In June this year, Stuff reported on a two-year-old with Down Syndrome who was set to be deported. The unnamed 2-year-old girl was born in New Zealand to two Thai chefs on work visas. She failed to meet the acceptable standard of health but the parents appealed, with the girl’s GP saying that sending her back to Thailand as Covid surges continued would “be tantamount to a death sentence”. Covid death rates are 10 times higher for people with Down Syndrome. The appeal was successful, and the 2-year-old girl was granted a 12-month visitor visa, with the tribunal saying it hoped the Covid crisis was “more contained” in Thailand by the time it expired. The girl, and her parents, face an uncertain future in a year’s time.

Body Mass Index (BMI) is another standard migrants have to meet for the acceptable standard of health, despite doctors and researchers generally agreeing BMI is an inappropriate and inaccurate measurement of health. One man told Newshub in April that he was facing deportation because of his weight, despite his doctors agreeing he was in good health.

Evgenii Liapin, from Russia, is one graduate who faced an uphill visa battle thanks to the acceptable standard of health criteria. After studying for a graduate diploma in public relations, he applied for a post-graduate work visa but was denied because he has Kugelburg Welander disease, a muscular disorder. Facing deportation, he fought back and INZ reconsidered, telling the NZ Herald in June they’d given Evgenii an exemption, granting him a visa. 

Robin* graduated from Otago Uni in 2019 after studying in the humanities department, and talked to Critic Te Ārohi about her experiences as an international tauira. Robin was given a student visa and allowed to study in Aotearoa despite her disability, but had to pay for medical screenings every year to ensure she still met the acceptable standard of health. “Each medical check costs about $500, and having to prove that I am capable and won’t be a burden on New Zealand society every year is quite a financial and emotional burden on myself.”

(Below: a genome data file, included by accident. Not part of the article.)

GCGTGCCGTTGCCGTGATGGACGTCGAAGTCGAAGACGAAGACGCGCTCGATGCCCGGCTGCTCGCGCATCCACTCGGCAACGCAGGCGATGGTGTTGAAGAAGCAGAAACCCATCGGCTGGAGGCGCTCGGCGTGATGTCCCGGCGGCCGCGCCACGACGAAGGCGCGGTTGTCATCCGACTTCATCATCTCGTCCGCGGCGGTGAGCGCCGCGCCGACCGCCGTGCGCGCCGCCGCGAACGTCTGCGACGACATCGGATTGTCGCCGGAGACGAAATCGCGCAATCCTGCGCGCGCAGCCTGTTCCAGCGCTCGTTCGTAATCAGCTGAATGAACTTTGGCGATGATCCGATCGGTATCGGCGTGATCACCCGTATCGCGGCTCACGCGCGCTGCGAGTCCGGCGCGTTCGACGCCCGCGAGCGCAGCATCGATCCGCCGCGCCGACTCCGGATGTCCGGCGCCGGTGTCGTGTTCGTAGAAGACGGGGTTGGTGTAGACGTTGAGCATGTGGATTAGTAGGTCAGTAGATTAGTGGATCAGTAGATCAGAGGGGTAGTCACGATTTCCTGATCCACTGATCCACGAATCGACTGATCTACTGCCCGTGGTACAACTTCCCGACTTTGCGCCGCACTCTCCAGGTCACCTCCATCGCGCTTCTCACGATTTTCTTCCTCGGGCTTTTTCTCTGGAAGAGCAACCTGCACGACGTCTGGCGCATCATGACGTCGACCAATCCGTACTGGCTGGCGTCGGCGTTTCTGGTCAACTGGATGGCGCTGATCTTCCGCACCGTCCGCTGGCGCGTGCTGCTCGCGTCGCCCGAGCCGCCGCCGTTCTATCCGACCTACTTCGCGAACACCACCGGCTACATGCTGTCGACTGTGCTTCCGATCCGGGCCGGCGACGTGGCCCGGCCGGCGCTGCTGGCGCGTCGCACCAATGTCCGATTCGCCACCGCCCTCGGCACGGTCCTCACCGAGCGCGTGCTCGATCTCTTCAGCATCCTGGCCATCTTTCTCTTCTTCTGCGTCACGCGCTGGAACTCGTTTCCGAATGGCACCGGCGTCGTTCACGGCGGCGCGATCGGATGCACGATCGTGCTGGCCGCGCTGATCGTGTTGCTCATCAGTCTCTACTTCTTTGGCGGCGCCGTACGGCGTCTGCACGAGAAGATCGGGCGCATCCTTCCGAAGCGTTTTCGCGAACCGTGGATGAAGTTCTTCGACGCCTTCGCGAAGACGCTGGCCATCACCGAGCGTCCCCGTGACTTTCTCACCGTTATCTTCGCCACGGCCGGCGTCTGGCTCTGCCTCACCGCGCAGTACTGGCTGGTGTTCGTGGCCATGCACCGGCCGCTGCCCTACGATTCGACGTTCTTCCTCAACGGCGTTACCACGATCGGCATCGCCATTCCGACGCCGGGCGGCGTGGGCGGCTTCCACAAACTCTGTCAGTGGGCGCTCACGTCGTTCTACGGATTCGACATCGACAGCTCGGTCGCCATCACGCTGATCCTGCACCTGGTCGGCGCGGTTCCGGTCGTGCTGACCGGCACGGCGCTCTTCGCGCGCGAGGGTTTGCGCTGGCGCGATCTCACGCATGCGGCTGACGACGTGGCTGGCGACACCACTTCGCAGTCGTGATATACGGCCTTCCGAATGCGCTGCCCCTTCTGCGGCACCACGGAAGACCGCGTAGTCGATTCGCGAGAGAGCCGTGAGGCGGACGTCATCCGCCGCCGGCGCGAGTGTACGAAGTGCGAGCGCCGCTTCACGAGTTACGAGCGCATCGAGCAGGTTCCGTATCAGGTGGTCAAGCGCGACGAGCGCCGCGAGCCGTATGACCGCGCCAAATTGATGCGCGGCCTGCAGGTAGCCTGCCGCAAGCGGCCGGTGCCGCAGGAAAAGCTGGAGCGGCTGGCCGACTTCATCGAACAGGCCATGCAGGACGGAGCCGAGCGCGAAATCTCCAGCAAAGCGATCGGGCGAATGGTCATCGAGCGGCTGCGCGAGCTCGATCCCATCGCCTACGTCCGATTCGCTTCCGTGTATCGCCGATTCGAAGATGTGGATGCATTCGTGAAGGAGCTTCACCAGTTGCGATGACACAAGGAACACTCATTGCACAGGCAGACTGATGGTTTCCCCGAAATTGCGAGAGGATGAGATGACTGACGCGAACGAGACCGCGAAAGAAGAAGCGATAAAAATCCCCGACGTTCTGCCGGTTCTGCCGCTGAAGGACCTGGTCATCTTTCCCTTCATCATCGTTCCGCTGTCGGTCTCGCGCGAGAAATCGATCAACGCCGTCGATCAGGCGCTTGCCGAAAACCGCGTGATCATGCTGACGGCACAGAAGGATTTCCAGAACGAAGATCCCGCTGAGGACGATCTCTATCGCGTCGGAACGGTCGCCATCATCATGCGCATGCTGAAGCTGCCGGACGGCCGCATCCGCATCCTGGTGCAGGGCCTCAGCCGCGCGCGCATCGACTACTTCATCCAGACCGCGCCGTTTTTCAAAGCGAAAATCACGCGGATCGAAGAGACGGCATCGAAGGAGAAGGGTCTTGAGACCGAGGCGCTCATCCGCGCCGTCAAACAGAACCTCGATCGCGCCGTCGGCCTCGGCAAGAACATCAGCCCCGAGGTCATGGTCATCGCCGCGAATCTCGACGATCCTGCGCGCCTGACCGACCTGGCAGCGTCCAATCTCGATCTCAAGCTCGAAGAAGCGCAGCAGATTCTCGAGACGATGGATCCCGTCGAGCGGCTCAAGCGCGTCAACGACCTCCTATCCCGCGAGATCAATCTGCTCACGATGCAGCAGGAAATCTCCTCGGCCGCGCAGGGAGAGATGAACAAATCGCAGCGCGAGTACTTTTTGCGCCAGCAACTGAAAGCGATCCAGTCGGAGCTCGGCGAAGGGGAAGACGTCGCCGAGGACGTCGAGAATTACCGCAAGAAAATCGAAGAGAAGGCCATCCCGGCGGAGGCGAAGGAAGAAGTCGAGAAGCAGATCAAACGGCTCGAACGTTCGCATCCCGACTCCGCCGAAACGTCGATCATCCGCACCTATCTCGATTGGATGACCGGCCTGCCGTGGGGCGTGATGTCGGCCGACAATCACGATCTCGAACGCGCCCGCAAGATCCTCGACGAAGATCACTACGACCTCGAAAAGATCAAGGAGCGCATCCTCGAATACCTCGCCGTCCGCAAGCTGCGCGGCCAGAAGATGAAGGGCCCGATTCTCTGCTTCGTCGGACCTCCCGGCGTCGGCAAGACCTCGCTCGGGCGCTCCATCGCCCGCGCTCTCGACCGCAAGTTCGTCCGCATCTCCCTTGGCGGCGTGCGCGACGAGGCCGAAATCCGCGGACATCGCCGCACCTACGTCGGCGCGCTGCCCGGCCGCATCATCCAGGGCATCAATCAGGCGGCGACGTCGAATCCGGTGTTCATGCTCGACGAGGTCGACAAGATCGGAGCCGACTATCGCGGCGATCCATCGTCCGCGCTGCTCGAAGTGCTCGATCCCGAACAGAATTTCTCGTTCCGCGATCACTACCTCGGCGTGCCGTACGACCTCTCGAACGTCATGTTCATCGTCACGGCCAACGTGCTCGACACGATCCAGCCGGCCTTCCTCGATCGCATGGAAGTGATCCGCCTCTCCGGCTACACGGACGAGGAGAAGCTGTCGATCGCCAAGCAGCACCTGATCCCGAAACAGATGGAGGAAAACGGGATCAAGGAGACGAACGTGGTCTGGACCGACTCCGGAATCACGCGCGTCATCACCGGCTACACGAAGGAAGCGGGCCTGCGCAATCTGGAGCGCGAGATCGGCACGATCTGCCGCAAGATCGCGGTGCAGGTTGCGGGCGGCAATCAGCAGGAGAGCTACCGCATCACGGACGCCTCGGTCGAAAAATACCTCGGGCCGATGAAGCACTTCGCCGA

Robin says that she felt she could not reach out for support when she needed it, for fear of what the visa implications might be. “As a disabled person, I believe in the value of interdependency, that no one is totally independent on our own, but we need each other’s support. However, having to prove that I won’t be a burden on the country meant that I did not feel like I could reach out for support when it would have been better if I could.” 

Robin also says other international tauira she knows, even those without disabilities, are afraid to get medical help when they need it. 1News found the same issue in November last year, hearing from international tauira in Tāmaki Makaurau who were afraid to get medical help for serious illnesses or counselling for anxiety and depression, because they feared it would mean they’d lose their visas. Robin now runs @endASHnow on twitter with her friend, highlighting the suffering the acceptable standard of health criteria creates. She hopes to begin a master’s degree at Otago next year.

Juliana Carvalho, a paraplegic woman from Brazil, won her immigration battle in 2020 after eight years of campaigning and public pressure. She is now fighting for changes to the system, and her petition, which was presented to parliament this year, gained nearly 35,000 signatures.

Robin, Carvalho, and other disability advocates have called for the acceptable standard of health requirement to be scrapped and replaced with a “strength-based approach” to solve these issues. Immigration New Zealand is reviewing this part of immigration policy and has indicated it may adjust the cost threshold that is in place, but not the “principles behind immigration health screening”, suggesting that the acceptable standard of health criteria is here to stay.

*name changed

This article first appeared in Issue 18, 2022.
Posted 7:06pm Friday 5th August 2022 by Elliot Weir.